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Crucial elements in achieving Oman Vision 2040
March 31, 2018 | 3:32 PM
by Mohammed Mahfoodh Al Ardhi Al Ardhi
Skyline of Muscat city. Photo - File for illustrative purpose
 
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In March, as part of Oman Vision 2040, our government announced the ‘All of Oman’ initiative, an important reminder of the inclusive ideals that will take our nation to its next phase of growth.

Panels from the concerned committee also gathered to discuss key aspects of the vision, placing an emphasis on ‘man’ and ‘society’. Through highlighting these two aspects, the panels acknowledged the significant impact the vision would have on human beings and the society - in terms of well-being and quality of life, while underscoring the role of Omani citizens in the actual implementation of the Vision.

‘Man’ and ‘society’ are pillars of the Oman Vision 2040 that play a crucial role in allowing the long-term strategic plan to come to fruition. After all, human energy is a strong catalyst for growth and Oman’s people have always been at the forefront of its narrative.

My unwavering confidence in the abilities of our people leads me to believe that human capital is the most powerful driver of national growth.



The Arab region has witnessed some challenging times in recent years that have muddled the concept of nationalism. A large segment of our youth views nationalism solely as a struggle for freedom, while overlooking the importance of development.

However, we must remind ourselves here that development is in fact a struggle to free ourselves from an existing way of being in order to achieve a more efficient and progressive economic state.

The Omani culture is deeply ingrained in the values of our forefathers - a united spirit, an enduring harmony among official entities, an overarching respect for fellow human beings and need to protect the family unit, as well as an abiding passion and commitment to our nation and heritage. These quintessential aspects of being Omani, also inspire our countrymen to work hard and contribute towards national progress.

The vision’s ‘man’ and ‘society’ pillars reflect the importance of relying on society’s capabilities to ensure economic development through optimally utilizing available resources.

Therefore it is clear that to truly achieve harmony between our national and cultural identity on the one hand and Oman’s economic and technological progress on the other, we will need to mobilize our strengths, build our human capital and ensure it meets the market demands.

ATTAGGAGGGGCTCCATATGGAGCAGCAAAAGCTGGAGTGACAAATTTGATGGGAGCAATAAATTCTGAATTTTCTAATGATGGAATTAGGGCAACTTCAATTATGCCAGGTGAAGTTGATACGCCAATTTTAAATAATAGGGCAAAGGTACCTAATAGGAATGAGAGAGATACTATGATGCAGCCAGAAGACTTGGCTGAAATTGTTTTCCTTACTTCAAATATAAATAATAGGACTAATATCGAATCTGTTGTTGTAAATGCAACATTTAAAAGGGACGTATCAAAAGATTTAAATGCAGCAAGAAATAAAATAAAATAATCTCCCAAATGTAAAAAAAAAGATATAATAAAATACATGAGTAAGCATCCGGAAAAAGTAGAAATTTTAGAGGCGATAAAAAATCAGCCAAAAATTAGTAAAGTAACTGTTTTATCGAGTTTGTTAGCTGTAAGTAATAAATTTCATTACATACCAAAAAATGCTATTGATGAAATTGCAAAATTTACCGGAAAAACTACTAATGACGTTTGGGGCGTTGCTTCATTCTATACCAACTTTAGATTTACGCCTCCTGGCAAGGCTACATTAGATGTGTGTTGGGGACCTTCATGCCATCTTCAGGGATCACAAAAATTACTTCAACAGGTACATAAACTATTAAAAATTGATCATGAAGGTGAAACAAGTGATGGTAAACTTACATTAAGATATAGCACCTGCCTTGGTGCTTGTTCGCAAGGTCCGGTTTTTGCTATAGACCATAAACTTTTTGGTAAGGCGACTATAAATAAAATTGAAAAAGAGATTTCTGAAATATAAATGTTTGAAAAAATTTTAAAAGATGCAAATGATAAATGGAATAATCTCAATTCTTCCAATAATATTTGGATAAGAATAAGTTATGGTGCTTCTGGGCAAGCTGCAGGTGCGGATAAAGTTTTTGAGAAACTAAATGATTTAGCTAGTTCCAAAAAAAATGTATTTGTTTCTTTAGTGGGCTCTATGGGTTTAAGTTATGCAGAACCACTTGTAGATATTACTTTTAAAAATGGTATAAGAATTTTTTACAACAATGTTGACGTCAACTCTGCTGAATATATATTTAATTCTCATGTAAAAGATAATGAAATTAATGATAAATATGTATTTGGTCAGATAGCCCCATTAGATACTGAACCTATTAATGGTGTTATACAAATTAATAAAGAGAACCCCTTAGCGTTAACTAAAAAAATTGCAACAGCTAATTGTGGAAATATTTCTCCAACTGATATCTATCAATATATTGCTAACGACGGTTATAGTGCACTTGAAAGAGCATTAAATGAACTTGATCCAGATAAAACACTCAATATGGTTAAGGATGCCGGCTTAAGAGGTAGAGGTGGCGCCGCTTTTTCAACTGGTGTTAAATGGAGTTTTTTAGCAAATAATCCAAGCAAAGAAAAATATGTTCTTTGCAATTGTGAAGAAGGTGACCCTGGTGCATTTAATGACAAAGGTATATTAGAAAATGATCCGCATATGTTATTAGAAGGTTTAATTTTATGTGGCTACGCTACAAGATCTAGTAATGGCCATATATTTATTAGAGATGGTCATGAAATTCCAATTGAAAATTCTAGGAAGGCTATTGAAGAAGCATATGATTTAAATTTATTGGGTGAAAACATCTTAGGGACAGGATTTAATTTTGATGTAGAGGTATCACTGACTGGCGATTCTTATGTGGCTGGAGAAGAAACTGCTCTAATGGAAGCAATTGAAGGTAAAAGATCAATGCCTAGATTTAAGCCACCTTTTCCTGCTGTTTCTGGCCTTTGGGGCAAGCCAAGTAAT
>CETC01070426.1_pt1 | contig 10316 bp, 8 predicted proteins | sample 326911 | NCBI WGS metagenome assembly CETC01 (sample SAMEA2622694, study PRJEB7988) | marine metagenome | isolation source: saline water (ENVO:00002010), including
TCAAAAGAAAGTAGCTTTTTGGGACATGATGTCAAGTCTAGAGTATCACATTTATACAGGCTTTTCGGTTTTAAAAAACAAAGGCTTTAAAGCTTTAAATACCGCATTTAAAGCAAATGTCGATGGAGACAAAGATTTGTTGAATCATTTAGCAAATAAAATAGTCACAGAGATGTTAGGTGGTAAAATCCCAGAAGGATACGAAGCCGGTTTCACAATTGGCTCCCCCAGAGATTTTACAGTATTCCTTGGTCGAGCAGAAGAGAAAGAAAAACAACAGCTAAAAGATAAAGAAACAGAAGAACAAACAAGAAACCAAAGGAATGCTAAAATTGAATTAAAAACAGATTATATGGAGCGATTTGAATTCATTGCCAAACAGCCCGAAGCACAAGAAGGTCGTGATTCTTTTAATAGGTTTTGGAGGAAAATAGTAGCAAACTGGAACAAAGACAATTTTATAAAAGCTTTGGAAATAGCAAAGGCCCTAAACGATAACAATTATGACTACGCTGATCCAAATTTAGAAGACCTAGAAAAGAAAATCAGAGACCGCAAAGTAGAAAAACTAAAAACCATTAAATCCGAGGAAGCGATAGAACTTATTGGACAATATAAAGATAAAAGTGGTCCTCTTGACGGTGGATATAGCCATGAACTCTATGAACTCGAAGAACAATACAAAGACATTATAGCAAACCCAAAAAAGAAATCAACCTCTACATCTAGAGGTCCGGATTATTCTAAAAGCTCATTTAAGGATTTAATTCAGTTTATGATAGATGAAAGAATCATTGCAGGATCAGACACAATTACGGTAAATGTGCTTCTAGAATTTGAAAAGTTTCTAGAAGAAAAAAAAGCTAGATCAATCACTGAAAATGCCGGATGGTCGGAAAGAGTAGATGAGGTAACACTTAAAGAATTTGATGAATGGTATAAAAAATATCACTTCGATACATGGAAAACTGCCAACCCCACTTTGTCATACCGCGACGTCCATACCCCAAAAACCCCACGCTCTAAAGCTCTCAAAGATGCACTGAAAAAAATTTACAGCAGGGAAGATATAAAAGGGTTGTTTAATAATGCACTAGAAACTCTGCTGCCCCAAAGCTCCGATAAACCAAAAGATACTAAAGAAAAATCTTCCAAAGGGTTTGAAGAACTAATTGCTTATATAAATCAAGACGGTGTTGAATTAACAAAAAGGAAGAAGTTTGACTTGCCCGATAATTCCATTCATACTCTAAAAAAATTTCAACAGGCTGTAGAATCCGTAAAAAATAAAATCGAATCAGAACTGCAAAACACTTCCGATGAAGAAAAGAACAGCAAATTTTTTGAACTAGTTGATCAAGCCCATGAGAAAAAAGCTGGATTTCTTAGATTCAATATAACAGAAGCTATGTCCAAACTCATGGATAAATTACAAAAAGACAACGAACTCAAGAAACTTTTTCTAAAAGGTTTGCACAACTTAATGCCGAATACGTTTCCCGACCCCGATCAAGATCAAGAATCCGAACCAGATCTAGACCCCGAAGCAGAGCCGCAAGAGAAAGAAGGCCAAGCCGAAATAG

A wide cross-section of society encompassing students, women, youngsters, representatives of the public, private and civil society sectors, and people with special needs participated in the discussion panels I have mentioned above that aimed to formulate strategies to achieve the vision. The participation of varied social strata is indeed promising - it in an indicator of collective aspiration, an encouraging step towards shared success.

Participants discussed myriad issues such as education, scientific research, innovation, health, national capacities, citizenship, identity, national heritage, culture, knowledge economy, and the Fourth Industrial Revolution.

We need to track the progress achieved in these areas and develop a comprehensive action plan to boost education and scientific research, both vital priorities in realising the wider objectives of Oman Vision 2040.

Scientific advancement as well as research and development competencies are prerequisites for progress. We need to consider Vision 2040’s pillars, and the capacities of Omani society and the economy when we talk about scientific research. We must also remember that there is a direct correlation between building local capacities and Oman’s investment needs.

Labor markets have changed drastically in the past decade, giving employers access to a wide pool of qualified personnel that serves as a crucial catalyst in effective public and private sector partnerships.

Not very long ago, administrative bureaucracy was considered a key hindrance in investment. Today, a limited knowledge of market mechanisms is a major obstacle that we need to overcome as quickly as possible.

During the World Government Summit 2018 in Dubai, Jim Yong Kim, President of the World Bank, highlighted Oman’s unique investments in education and commended this experience as a role model for the region and the Arab world at large.

This was certainly a very proud moment for our nation. An endorsement from a leader of Kim’s eminence is proof that the world today recognizes our efforts and our values. This brings me back to our initial premise - ‘man’ and ‘society’ have always been core priorities in Oman and are likely to remain our strongest assets on the road to achieving Vision 2040.

* The author is the Executive Chairman of Investcorp and an International Advisor to the Brookings Instituition. All the views and opinions expressed in the article are solely those of the author and do not reflect those of Times of Oman

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